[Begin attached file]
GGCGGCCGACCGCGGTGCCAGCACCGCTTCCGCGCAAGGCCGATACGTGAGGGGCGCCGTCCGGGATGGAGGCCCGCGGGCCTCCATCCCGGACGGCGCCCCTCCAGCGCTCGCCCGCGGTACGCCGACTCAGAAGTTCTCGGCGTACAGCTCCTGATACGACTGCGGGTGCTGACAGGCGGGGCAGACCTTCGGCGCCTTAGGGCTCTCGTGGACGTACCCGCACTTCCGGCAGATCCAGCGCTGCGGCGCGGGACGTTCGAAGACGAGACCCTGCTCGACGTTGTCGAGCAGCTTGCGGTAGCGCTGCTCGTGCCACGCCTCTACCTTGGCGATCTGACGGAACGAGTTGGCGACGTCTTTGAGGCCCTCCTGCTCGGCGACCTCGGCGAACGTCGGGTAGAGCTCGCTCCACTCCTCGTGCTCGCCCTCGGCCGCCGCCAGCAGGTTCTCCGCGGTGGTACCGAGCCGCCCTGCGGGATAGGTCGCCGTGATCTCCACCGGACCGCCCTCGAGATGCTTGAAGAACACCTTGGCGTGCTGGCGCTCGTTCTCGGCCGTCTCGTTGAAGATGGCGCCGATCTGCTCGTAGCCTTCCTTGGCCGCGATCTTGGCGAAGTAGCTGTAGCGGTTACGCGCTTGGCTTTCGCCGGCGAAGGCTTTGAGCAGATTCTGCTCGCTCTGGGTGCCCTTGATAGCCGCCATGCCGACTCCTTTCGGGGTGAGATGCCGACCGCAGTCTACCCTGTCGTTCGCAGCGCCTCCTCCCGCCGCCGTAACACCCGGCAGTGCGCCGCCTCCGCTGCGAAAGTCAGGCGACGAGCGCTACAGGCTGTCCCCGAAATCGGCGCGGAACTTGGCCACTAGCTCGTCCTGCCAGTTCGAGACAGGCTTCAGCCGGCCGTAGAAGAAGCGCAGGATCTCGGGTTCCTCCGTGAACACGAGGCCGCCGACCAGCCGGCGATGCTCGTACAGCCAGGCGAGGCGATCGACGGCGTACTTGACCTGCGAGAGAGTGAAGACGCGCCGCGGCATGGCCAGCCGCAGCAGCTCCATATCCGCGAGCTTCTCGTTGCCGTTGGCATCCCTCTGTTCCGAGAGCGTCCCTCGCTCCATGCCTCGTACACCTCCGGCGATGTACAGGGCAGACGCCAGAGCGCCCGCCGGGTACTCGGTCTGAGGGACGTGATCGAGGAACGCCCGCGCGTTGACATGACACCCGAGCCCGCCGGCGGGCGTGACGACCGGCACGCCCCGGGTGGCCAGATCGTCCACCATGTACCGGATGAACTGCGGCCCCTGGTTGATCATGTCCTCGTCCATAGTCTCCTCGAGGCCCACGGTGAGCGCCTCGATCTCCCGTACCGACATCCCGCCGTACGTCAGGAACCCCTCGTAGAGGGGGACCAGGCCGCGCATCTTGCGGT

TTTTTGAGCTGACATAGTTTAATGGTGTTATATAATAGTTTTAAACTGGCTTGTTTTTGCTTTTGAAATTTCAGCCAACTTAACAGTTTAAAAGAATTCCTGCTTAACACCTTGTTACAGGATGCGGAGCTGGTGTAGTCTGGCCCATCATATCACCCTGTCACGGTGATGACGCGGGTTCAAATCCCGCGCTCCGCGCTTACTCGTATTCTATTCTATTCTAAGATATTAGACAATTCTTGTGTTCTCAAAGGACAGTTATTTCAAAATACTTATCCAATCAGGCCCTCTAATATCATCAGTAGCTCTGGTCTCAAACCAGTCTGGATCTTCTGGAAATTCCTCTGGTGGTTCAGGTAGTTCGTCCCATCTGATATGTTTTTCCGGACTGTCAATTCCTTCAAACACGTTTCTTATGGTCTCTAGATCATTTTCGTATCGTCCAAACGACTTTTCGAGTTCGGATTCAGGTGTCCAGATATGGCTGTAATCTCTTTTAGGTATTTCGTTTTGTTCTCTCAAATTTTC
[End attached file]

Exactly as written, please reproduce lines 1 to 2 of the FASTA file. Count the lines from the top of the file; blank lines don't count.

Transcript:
GGCGGCCGACCGCGGTGCCAGCACCGCTTCCGCGCAAGGCCGATACGTGAGGGGCGCCGTCCGGGATGGAGGCCCGCGGGCCTCCATCCCGGACGGCGCCCCTCCAGCGCTCGCCCGCGGTACGCCGACTCAGAAGTTCTCGGCGTACAGCTCCTGATACGACTGCGGGTGCTGACAGGCGGGGCAGACCTTCGGCGCCTTAGGGCTCTCGTGGACGTACCCGCACTTCCGGCAGATCCAGCGCTGCGGCGCGGGACGTTCGAAGACGAGACCCTGCTCGACGTTGTCGAGCAGCTTGCGGTAGCGCTGCTCGTGCCACGCCTCTACCTTGGCGATCTGACGGAACGAGTTGGCGACGTCTTTGAGGCCCTCCTGCTCGGCGACCTCGGCGAACGTCGGGTAGAGCTCGCTCCACTCCTCGTGCTCGCCCTCGGCCGCCGCCAGCAGGTTCTCCGCGGTGGTACCGAGCCGCCCTGCGGGATAGGTCGCCGTGATCTCCACCGGACCGCCCTCGAGATGCTTGAAGAACACCTTGGCGTGCTGGCGCTCGTTCTCGGCCGTCTCGTTGAAGATGGCGCCGATCTGCTCGTAGCCTTCCTTGGCCGCGATCTTGGCGAAGTAGCTGTAGCGGTTACGCGCTTGGCTTTCGCCGGCGAAGGCTTTGAGCAGATTCTGCTCGCTCTGGGTGCCCTTGATAGCCGCCATGCCGACTCCTTTCGGGGTGAGATGCCGACCGCAGTCTACCCTGTCGTTCGCAGCGCCTCCTCCCGCCGCCGTAACACCCGGCAGTGCGCCGCCTCCGCTGCGAAAGTCAGGCGACGAGCGCTACAGGCTGTCCCCGAAATCGGCGCGGAACTTGGCCACTAGCTCGTCCTGCCAGTTCGAGACAGGCTTCAGCCGGCCGTAGAAGAAGCGCAGGATCTCGGGTTCCTCCGTGAACACGAGGCCGCCGACCAGCCGGCGATGCTCGTACAGCCAGGCGAGGCGATCGACGGCGTACTTGACCTGCGAGAGAGTGAAGACGCGCCGCGGCATGGCCAGCCGCAGCAGCTCCATATCCGCGAGCTTCTCGTTGCCGTTGGCATCCCTCTGTTCCGAGAGCGTCCCTCGCTCCATGCCTCGTACACCTCCGGCGATGTACAGGGCAGACGCCAGAGCGCCCGCCGGGTACTCGGTCTGAGGGACGTGATCGAGGAACGCCCGCGCGTTGACATGACACCCGAGCCCGCCGGCGGGCGTGACGACCGGCACGCCCCGGGTGGCCAGATCGTCCACCATGTACCGGATGAACTGCGGCCCCTGGTTGATCATGTCCTCGTCCATAGTCTCCTCGAGGCCCACGGTGAGCGCCTCGATCTCCCGTACCGACATCCCGCCGTACGTCAGGAACCCCTCGTAGAGGGGGACCAGGCCGCGCATCTTGCGGT

TTTTTGAGCTGACATAGTTTAATGGTGTTATATAATAGTTTTAAACTGGCTTGTTTTTGCTTTTGAAATTTCAGCCAACTTAACAGTTTAAAAGAATTCCTGCTTAACACCTTGTTACAGGATGCGGAGCTGGTGTAGTCTGGCCCATCATATCACCCTGTCACGGTGATGACGCGGGTTCAAATCCCGCGCTCCGCGCTTACTCGTATTCTATTCTATTCTAAGATATTAGACAATTCTTGTGTTCTCAAAGGACAGTTATTTCAAAATACTTATCCAATCAGGCCCTCTAATATCATCAGTAGCTCTGGTCTCAAACCAGTCTGGATCTTCTGGAAATTCCTCTGGTGGTTCAGGTAGTTCGTCCCATCTGATATGTTTTTCCGGACTGTCAATTCCTTCAAACACGTTTCTTATGGTCTCTAGATCATTTTCGTATCGTCCAAACGACTTTTCGAGTTCGGATTCAGGTGTCCAGATATGGCTGTAATCTCTTTTAGGTATTTCGTTTTGTTCTCTCAAATTTTC